MP caught in lobbying sting faces suspension from Commons after appeal fails

Rishi Sunak faces the prospect of another difficult by-election after an independent panel upheld a finding that former Conservative MP Scott Benton should be suspended from the Commons for 35 days.

Mr Benton, who was elected as a Conservative but now sits as an independent, was found to have breached Commons rules after he was caught by the Times offering to lobby ministers and table parliamentary questions on behalf of gambling investors.

He appealed against both the finding and the suspension, but in a report published on Tuesday an independent panel upheld the Standards Committee’s original decision, saying there had been “no procedural flaw” in the process.

The panel also described Mr Benton’s arguments against the recommended suspension as “misconceived or erroneous”, finding the sanction was “neither unreasonable nor disproportionate”.

In response, Mr Benton said he was “deeply disappointed” with the outcome, describing the findings as “unjust”.

He said: “The entire process has been prone to regular leaks at every stage, with journalists knowing the details throughout. This lack of integrity throughout the process has formed an inescapable appearance of bias.”

(PA Graphics)
(PA Graphics)

The Conservatives won Blackpool South in 2019 with a majority of just 3,690, raising the prospect of another difficult by-election for the Prime Minister after losses in Wellingborough and Kingswood last week.

Labour called on Mr Benton to resign immediately rather than wait for the outcome of any recall petition.

Jonathan Ashworth, the shadow paymaster general, said: “Scott Benton should do the decent thing and resign, saving the people of Blackpool South a lengthy recall petition that would leave them without the representation they deserve.

“This is yet another by-election caused by Tory scandal. Britain deserves better than this carousel of Conservative chaos.

“Labour’s Chris Webb is Blackpool born and bred, and ready to deliver a fresh start for Blackpool South.”

A by-election in Blackpool South would be the fourth such vote held this year, while defeat would be the 11th time the Government has lost a seat in a by-election since the start of the current Parliament in 2019.

Newly elected MPs welcomed to Westminster
Sir Keir Starmer welcomed Gen Kitchen and Damien Egan, the newly elected Labour MPs for Kingswood and Wellingborough, to the Houses of Parliament (Aaron Chown/PA)

Mr Benton had argued that the investigation into him by the Commons Standards Commissioner was “materially flawed”, claiming the commissioner had “drastically over-reached” and “arrived at conclusions which were unsupported by any adequate evidence”.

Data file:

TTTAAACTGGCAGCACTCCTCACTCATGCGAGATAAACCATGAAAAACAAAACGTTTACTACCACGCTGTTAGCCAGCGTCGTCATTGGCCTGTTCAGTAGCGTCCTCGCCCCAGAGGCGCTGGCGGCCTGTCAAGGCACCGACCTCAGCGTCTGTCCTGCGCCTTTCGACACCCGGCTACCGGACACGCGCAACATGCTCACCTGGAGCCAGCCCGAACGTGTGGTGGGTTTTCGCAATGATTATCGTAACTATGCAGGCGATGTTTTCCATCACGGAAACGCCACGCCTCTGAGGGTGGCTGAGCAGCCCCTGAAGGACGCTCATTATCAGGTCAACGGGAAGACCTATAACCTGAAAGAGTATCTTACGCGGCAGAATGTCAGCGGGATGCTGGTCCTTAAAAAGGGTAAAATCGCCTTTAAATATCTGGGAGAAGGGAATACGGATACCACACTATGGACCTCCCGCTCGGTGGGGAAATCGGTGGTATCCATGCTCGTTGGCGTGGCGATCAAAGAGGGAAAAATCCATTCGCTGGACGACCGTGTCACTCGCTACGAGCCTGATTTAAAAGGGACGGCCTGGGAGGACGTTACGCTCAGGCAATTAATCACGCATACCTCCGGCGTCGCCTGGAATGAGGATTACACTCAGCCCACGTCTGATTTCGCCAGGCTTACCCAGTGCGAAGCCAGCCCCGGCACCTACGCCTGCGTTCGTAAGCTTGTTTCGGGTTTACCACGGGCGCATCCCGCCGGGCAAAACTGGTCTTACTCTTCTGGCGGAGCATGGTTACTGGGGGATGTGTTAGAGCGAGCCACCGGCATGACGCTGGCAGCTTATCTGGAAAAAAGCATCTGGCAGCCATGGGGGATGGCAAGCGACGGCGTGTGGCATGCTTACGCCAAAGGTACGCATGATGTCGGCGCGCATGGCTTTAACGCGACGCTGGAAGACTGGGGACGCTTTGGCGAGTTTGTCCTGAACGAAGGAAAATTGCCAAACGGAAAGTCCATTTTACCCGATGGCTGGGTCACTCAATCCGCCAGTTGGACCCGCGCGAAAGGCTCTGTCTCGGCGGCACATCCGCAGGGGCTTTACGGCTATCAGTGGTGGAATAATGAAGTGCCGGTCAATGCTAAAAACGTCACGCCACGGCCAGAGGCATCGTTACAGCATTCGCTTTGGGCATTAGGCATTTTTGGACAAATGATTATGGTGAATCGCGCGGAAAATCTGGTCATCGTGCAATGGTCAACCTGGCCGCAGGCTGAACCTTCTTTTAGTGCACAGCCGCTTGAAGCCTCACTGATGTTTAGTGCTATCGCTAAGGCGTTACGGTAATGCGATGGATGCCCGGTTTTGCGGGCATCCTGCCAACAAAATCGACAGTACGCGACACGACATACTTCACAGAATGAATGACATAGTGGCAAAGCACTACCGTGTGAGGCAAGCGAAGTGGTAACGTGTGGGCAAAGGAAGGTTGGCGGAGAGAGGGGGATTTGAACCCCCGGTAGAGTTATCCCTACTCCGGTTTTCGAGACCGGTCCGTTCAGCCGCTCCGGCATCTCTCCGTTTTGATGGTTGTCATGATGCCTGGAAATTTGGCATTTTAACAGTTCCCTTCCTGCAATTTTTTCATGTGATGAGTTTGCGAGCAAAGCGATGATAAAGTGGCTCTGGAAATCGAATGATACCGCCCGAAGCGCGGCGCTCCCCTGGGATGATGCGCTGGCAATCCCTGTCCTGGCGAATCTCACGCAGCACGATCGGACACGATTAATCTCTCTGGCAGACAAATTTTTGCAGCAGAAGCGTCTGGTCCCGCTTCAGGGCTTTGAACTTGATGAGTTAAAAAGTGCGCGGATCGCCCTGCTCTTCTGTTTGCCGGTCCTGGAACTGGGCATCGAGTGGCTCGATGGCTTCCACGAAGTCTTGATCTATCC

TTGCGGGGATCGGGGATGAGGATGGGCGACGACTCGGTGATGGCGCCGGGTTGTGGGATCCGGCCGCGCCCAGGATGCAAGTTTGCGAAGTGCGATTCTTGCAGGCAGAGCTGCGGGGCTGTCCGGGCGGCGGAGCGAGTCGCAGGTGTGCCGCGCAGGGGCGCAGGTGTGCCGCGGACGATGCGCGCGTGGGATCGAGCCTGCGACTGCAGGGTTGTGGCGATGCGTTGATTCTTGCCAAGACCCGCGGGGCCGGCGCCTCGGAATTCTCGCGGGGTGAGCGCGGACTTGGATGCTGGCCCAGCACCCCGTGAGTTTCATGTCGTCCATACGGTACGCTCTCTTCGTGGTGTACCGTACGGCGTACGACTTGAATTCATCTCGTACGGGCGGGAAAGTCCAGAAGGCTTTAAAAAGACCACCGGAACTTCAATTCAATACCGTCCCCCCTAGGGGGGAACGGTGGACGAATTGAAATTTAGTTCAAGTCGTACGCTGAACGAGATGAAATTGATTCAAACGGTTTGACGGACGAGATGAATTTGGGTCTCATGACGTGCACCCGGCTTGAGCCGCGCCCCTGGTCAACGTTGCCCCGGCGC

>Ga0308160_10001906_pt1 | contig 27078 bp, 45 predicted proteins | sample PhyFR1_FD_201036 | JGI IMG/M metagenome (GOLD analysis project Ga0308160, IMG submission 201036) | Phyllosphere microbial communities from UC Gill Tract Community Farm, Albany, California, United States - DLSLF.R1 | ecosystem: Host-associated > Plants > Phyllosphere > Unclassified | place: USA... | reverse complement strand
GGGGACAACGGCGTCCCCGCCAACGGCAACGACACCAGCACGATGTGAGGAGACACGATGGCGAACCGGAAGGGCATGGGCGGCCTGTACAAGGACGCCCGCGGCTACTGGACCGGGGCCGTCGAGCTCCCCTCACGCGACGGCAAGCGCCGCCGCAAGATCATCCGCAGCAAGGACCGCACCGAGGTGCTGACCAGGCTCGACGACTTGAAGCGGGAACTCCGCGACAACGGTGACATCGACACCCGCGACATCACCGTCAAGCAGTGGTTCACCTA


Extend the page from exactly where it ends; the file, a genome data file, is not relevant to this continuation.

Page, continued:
He also claimed that the Standards Committee’s decision had been leaked to the press, which was evidence of an “appearance of bias” against him.

The independent panel dismissed both arguments, saying there was “no substance” to his claims against the commissioner and that an investigation by the Standards Committee found there had been no leak of its decision.

The panel also found there was “no substance” to Mr Benton’s claims that the recommended suspension was “unreasonable and/or disproportionate”.

Responding to the decision, Mr Benton renewed his criticism of the Standards Committee and claimed the panel had ignored evidence that details had been leaked to the press.

He said: “It goes without saying that the standards process is designed to be open, fair, honest and transparent so the public and MPs can have trust in it. These events clearly mean that this trust has been breached by members of the committee and/or its administrative staff and create an inevitable perception of partiality.

“How can MPs and the public they serve have faith in a standards process which doesn’t adhere to its own ethics, standards and principles?

“To make matters worse, the decision of the appeal panel (the timing of which should have again been unknown) was leaked to the press with journalists contacting me last night regarding this and the decision being leaked this morning. Despite being aware of yet more leaks, the appeal panel chooses to ignore this and the obvious flaws and bias within the process which they so clearly demonstrate.”

Alistair McCapra, chief executive of lobbying trade association the Chartered Institute of Public Relations, welcomed the panel’s decision, saying the footage of Mr Benton recorded in the Times sting had been “clear and damning”.

He said: “We need a radical shift in the culture around lobbying in this country and effective and clear rules to support that change. Until then we will continue to see unethical, disingenuous and underhand attempts to influence policy and there is good evidence to show the continued damage to public trust in politics associated with it.”

The Government will now move the proposal to suspend Mr Benton, which is likely to pass the Commons without difficulty, triggering the six-week recall petition process.

If 10% of Mr Benton’s constituents sign the petition, he will be recalled and a by-election will take place, meaning the poll is unlikely to occur until the end of April or the beginning of May.

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